Nebraska Center for Writers

THE ESTATE AUCTION
by James Cihlar

You asked me to go with you
to an estate auction thirty miles south.
You told me
about driving with your twin,
how you would lay your head
in his lap as he drove.
After I moved in, he would call
and leave messages like,
“Watch ‘Night Court,’ it’s funny.”
We stopped at a Dairy Queen
on the way, probably the same one
I stopped at ten years later
with a student, on our way to a reading,
thinking how far away I’d gotten
from myself. Then we drove
through a town called Friend,
with the sign, You’ve Got a Friend
in Friend. The auction was a bust,
tables of orange sunburst jewelry
and green pressed glass.
It was a chance to hold hands
in the car, I guess,
listen to the radio play “Precious and Few,”
like we did the night I told you
why I did not want to move in,
or like we did at the theater,
watching Murphy’s Romance,
my jacket thrown over our hands.

Reprinted with permission
from The James White Review,
Copyright © 1997
by James Cihlar


LINCOLN AVENUE
by James Cihlar


Start with the granite stones
laid at the base of the white post fence
with grapevines wound through.
Someone had to place them there.
Go to the English Ivy
trained up the green slate wall,
sheltered even in winter.
How hard would it be
to stay in one place, year after year,
locked into family
and father? Every day
is a prop against leaving,
until you feel the weight upon you:
sour water in the plastic wading pool,
the play-worn spot
where grass will never grow.
Some day it will all come crashing down,
and you will think,
I must give up to save myself.
Look at the terraced yard
where the weeping willow
has shrugged off its leaves.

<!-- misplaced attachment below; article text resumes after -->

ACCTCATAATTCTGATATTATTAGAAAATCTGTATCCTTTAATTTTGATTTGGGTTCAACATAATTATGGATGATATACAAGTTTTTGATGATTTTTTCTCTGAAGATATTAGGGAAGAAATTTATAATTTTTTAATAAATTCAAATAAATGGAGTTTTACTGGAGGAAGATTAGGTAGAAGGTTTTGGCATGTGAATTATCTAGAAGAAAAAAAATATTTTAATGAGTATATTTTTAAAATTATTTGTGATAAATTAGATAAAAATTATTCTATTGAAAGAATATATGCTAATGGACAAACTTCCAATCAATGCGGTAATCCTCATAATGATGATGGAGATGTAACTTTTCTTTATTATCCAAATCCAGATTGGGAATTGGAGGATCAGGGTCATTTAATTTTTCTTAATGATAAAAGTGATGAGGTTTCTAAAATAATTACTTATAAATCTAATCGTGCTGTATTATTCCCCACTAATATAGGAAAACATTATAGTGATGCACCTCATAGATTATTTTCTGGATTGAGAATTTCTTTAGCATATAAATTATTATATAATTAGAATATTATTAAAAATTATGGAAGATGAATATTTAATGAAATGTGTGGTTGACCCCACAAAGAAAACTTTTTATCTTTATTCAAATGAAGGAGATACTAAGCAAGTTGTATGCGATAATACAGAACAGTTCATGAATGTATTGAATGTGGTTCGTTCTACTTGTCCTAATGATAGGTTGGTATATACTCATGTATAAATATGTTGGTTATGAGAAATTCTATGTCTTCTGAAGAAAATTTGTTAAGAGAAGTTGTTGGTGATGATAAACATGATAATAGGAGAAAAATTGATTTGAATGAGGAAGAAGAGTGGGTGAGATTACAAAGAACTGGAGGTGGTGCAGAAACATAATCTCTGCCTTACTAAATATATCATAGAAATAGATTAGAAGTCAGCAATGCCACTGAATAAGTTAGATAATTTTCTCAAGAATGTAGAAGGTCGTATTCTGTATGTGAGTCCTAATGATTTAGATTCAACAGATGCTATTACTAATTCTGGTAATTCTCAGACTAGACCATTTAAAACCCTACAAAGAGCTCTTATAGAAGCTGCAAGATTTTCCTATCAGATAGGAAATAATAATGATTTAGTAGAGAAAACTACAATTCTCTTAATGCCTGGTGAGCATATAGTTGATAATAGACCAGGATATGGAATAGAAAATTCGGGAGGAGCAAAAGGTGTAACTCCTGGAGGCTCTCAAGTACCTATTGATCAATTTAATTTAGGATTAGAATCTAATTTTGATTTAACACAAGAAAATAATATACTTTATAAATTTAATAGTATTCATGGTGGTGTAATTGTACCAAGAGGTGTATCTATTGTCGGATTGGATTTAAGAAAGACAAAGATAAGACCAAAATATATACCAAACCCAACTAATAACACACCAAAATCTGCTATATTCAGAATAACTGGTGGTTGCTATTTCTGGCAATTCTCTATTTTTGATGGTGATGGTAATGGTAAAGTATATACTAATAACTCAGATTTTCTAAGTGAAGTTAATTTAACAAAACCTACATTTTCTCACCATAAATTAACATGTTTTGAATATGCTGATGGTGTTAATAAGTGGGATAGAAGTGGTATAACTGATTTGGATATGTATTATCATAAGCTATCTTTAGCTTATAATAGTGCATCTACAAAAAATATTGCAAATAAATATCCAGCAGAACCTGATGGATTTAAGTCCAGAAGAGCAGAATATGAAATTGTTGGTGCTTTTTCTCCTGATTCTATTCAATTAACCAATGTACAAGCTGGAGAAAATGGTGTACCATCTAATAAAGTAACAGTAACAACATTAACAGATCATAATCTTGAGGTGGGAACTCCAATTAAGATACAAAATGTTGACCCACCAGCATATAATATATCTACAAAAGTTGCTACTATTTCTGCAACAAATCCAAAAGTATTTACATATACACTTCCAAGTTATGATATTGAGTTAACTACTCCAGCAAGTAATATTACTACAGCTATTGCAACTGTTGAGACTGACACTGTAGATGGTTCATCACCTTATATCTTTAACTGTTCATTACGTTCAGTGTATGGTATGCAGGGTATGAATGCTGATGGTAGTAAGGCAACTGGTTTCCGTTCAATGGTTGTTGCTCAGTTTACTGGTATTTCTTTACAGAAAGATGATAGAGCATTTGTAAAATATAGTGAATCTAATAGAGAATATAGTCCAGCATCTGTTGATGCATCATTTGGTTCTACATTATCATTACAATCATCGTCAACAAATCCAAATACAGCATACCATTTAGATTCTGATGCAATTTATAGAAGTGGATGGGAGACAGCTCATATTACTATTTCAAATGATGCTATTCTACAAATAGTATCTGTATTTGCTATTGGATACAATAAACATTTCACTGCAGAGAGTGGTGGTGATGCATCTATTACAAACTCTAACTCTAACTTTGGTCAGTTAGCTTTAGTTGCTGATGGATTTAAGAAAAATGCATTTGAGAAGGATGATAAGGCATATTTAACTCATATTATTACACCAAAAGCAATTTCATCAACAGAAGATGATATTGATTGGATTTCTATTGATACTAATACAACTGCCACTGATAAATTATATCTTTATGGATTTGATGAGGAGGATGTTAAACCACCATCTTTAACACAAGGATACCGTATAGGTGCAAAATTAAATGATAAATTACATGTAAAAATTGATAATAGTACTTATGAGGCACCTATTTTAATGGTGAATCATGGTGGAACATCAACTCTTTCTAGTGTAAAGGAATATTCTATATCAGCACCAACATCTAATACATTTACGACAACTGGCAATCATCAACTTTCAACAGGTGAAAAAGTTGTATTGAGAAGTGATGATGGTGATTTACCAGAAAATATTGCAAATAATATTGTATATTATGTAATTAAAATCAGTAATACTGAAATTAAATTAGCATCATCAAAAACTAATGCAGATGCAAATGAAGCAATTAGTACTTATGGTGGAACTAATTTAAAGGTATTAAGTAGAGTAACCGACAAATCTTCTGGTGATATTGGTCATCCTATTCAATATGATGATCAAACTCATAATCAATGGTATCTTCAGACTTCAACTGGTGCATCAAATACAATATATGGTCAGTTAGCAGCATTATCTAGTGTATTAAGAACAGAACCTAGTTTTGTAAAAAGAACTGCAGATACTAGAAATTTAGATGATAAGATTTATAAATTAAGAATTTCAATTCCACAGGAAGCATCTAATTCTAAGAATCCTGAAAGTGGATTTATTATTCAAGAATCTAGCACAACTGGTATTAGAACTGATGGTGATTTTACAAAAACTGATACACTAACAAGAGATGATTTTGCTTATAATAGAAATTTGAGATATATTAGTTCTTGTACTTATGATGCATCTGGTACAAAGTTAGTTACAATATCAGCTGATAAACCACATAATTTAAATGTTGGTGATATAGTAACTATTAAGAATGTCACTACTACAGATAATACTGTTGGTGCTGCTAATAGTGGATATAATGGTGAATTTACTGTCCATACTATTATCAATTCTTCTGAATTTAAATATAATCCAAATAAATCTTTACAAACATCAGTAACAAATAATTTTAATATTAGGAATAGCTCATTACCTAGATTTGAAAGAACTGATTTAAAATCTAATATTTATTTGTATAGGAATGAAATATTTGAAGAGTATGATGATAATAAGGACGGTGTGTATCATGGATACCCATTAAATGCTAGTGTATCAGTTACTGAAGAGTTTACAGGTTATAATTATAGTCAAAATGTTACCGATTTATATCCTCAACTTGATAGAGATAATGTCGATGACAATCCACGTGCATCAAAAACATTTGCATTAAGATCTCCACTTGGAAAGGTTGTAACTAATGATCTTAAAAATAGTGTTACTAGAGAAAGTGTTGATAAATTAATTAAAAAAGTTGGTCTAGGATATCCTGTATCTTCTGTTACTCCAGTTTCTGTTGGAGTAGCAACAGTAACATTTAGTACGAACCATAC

I’ve left, too.
The light has retreated into windows,
and the day has put its color away.
Someone will have to go back
and pick up what has fallen.

Reprinted with permission
from Minnesota Monthly, June 1998
Copyright © 1998
by James Cihlar


WHAT I KNOW AND DID NOT KNOW
by James Cihlar

I know my name. I remember
when it was another word to learn,
a new taste on the tongue. Then a way
to reach me, a spoon against the rim of a glass.
Now a stroking inside my chest.

I know my age. When I was six
I figured out how long I’d live after my father.
I told him,
as he sat in his grease-stained work clothes
at the round, gray formica table.

I did not know he would leave me
long before he would die. But now,
inside me is a father
who knows the words of every place,
although I can’t find him always.

He can reach the words on the ceiling,
lay them down on the table in daylight,
or shake them loose from the corners
of the throat. He can see the words
and he knows the end of the story.

Reprinted with permission
from Norheast, Winter 1997-98
Copyright © 1997
by James Cihlar


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